The companies specially favoured by Mr Raja were Loop, Datacom, Unitech, Swan and Shyam. The CAG report [published November 16] says Swan was secretly in league with Anil Ambani’s Reliance ADAG telecom company, which also received separate favours along (to a lesser extent) with a Tata telecoms company. Two of the others (Unitech and Swan) sold stakes to international telecom groups, Telenor of Norway and Etisalat of the UAE, which must have known their history. They had no prior telecom experience and had become friendly with Mr Raja in his previous post as environment minister (Mr Raja was one of a series of corrupt environment ministers who for a decade used the ministry as a cash cow).
As I wrote on this blog in November 2008, Unitech paid $350-400m for its spectrum allocation, and then sold a 60% stake to Telenor of Norway for $1.3bn, making a profit of about 700% in less than a year just for owning the spectrum without any customers or experience.
High profile corruption in India dates back decades. Historians quote an army jeeps’ contract scandal involving Krishna Menon, a famous and powerful Congress politician, in the 1940s as the first post-independence example. I can remember gossip about a French Mirage fighter deal when I first came to India in the early 1980s. Throughout this history, no-one has been punished for long and no-one is ever forced to pay back the illegal funds.
One more recent development is that politicians not only take bribes for letting things happen (or for stopping them to please competitors), but also become investors in the companies or projects that they help. Money accumulated abroad often comes back into India via (usually Mauritius-based) private equity funds.
The late Pramod Mahajan, a top Bharatiya Janata Party politician and “collector”, was widely believed to have investments in at least one leading private sector airline. Other current politicians are rumoured to have similar airline, airport, real estate and other investments. Andhra Pradesh politicians’ alleged involvement in Satyam, the Hyderabad software company that collapsed two years ago, and its sister Maytas property company, has been widely reported.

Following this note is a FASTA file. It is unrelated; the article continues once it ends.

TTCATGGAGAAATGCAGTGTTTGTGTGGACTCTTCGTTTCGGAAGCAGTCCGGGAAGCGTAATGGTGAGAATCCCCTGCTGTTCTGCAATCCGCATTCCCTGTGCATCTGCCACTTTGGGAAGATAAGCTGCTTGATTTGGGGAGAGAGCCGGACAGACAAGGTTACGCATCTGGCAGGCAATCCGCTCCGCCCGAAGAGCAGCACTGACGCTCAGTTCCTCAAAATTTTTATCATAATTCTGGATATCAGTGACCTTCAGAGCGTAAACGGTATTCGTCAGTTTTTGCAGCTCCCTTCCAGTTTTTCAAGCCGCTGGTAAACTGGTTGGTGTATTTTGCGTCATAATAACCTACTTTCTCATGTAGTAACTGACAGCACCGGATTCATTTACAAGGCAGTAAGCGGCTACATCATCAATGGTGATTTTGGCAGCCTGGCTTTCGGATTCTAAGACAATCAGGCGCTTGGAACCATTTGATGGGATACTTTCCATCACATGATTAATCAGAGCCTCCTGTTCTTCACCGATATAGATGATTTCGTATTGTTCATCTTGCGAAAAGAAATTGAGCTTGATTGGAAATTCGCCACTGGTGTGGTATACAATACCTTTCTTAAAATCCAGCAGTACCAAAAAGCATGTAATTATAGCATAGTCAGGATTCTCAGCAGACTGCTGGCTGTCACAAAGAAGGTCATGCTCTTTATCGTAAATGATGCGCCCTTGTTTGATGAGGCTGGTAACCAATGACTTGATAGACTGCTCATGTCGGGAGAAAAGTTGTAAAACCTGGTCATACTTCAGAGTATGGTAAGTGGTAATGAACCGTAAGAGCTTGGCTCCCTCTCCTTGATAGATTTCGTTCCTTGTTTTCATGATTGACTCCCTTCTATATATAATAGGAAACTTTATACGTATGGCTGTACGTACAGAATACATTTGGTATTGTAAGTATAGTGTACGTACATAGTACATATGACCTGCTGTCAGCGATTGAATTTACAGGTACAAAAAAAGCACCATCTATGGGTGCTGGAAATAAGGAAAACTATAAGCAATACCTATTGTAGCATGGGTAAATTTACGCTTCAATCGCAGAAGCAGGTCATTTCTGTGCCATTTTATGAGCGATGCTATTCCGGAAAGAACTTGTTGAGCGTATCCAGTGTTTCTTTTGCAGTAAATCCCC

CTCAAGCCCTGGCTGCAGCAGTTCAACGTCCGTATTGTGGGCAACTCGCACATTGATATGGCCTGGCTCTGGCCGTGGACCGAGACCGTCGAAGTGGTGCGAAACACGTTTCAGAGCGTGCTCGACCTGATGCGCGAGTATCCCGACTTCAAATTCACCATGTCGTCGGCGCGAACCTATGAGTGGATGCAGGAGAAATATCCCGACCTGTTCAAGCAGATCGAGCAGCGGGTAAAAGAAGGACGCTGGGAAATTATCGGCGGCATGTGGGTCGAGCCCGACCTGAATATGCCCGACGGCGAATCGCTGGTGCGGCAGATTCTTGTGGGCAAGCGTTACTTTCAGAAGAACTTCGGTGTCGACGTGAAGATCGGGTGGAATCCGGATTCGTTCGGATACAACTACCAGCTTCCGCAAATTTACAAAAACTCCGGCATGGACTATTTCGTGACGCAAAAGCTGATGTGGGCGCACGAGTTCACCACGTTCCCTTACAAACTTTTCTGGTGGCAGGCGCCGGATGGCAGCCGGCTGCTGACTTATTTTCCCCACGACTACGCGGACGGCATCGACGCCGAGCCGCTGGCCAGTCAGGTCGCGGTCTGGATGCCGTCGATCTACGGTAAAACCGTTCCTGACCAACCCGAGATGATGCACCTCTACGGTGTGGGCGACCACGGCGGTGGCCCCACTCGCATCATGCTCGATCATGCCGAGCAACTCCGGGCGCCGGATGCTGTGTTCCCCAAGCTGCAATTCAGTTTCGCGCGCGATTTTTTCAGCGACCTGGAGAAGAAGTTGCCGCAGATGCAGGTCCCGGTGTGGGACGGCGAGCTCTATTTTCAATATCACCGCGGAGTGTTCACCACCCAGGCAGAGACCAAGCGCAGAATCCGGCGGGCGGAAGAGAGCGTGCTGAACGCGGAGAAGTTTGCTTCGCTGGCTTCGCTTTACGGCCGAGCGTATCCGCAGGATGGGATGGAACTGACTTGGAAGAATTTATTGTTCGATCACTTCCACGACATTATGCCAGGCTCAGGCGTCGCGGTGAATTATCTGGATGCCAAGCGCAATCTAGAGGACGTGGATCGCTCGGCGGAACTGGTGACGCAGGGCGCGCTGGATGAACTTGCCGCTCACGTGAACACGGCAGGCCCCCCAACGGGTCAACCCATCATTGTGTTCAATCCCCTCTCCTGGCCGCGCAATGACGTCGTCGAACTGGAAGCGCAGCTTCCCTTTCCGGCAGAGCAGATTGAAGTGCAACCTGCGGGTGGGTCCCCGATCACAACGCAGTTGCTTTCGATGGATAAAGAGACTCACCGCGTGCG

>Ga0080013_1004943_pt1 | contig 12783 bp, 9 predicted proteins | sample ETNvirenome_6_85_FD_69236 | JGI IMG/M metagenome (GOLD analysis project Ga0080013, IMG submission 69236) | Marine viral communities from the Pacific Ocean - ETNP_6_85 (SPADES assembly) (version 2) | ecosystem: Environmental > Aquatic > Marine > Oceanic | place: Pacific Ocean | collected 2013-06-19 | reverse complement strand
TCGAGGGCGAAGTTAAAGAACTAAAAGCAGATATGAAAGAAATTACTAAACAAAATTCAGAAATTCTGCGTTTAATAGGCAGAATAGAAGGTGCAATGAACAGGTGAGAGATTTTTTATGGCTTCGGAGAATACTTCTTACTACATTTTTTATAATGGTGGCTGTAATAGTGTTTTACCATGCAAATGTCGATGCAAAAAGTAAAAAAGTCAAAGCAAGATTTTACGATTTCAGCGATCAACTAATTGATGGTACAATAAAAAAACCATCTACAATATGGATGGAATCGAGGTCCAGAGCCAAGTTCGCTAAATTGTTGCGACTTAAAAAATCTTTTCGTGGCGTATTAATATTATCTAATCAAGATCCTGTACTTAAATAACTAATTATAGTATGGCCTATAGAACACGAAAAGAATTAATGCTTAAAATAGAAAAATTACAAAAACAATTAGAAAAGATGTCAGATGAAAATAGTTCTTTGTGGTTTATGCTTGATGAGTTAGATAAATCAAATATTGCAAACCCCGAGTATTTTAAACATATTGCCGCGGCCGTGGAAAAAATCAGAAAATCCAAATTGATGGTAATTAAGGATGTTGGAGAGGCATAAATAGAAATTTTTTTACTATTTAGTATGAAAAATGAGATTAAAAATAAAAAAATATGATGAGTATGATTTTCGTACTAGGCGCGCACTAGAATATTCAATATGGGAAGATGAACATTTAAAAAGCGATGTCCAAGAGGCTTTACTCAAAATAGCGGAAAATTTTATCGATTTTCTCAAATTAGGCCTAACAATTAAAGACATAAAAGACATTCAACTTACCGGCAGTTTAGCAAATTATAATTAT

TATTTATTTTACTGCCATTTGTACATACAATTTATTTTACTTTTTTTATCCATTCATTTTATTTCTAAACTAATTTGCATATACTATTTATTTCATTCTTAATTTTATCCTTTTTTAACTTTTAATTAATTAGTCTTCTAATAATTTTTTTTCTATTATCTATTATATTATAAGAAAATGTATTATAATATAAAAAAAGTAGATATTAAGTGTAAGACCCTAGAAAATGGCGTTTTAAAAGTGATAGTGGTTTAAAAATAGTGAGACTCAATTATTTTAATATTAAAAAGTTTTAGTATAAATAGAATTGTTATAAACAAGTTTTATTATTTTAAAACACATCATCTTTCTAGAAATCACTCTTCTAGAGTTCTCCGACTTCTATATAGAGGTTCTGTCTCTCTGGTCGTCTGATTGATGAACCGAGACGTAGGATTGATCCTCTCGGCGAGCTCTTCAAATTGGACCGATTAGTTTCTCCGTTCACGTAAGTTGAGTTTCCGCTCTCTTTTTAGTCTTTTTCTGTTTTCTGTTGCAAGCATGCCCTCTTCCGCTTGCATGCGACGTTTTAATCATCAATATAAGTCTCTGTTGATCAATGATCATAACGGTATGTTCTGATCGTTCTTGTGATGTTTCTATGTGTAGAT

My WEF visiting executive was especially shocked last night when I told him that large numbers of people knew of such scams. I explained that Mr Raja’s activities had been gossiped and reported for years, and that I first heard about Commonwealth Games corruption more than two years ago. Very few politicians are “clean”, I said, and those that are have to tolerate what goes on around them in the political and government structure in order to get things done.
Manmohan Singh is widely credited with being “clean”, yet he has not been able to do anything about corrupt ministers and bureaucrats. He is now being criticised for not dealing with Mr Raja earlier. There was a story circulating a year or so ago that Mr Raja, when questioned by him about the telecom auction, replied that he worked (and “collected”) for his Tamil Nadu-based DMK political party chief. If the prime minister had any complaints, he should contact him.
Apparently, it was Mr Singh who finally decided over the weekend that Mr Raja had to go, even though the minister’s DMK party is an important member of the Congress-led coalition.
So does this mean that India is finally going to try to turn the tide on corruption?
Ratan Tata lost airline deal for not paying $3.5m bribe
Some people insist that they do not pay, and consequently lose business. Ratan Tata, who heads the Tata group, today said he lost a chance to set up a domestic airline “maybe ten to 12 years ago” as a joint venture with Singapore Airlines because he would not pay a Rs15 crore (then $3.5m) bribe for the necessary government approval.
But will the government that Mr Singh presides over jointly with Sonia Gandhi, leader of the Congress Party, try to tackle the greed and selfishness that lies behind the problem?
Of course they will not, and it is not even clear which one of them regards the issue as their responsibility. As a result, there is a lack of national leadership on this, as on so many other issues, as Mr Singh’s reticence and lack of clout is combined with Mrs Gandhi’s mostly hidden presence. But Mrs Gandhi does have the power to do something about issues that concern her, as she has shown from time to time with edicts that are obeyed – one of the most famous and effective was a statement that the poor should not suffer by agricultural land being used for industrial development.
So why does she not lead a similar campaign on corruption? The answer is probably that the subject is just too big and overwhelming, that too many powerful people around her are deeply involved, and that all political parties including Congress need to collect funds.
But if no political leader is prepared to speak up and try to stop the rot, what hope is there – apart of course from those rare times when politicians judge that the risk of being voted out of power by a disenchanted electorate outweighs the advantages of collecting and becoming personally and politically rich.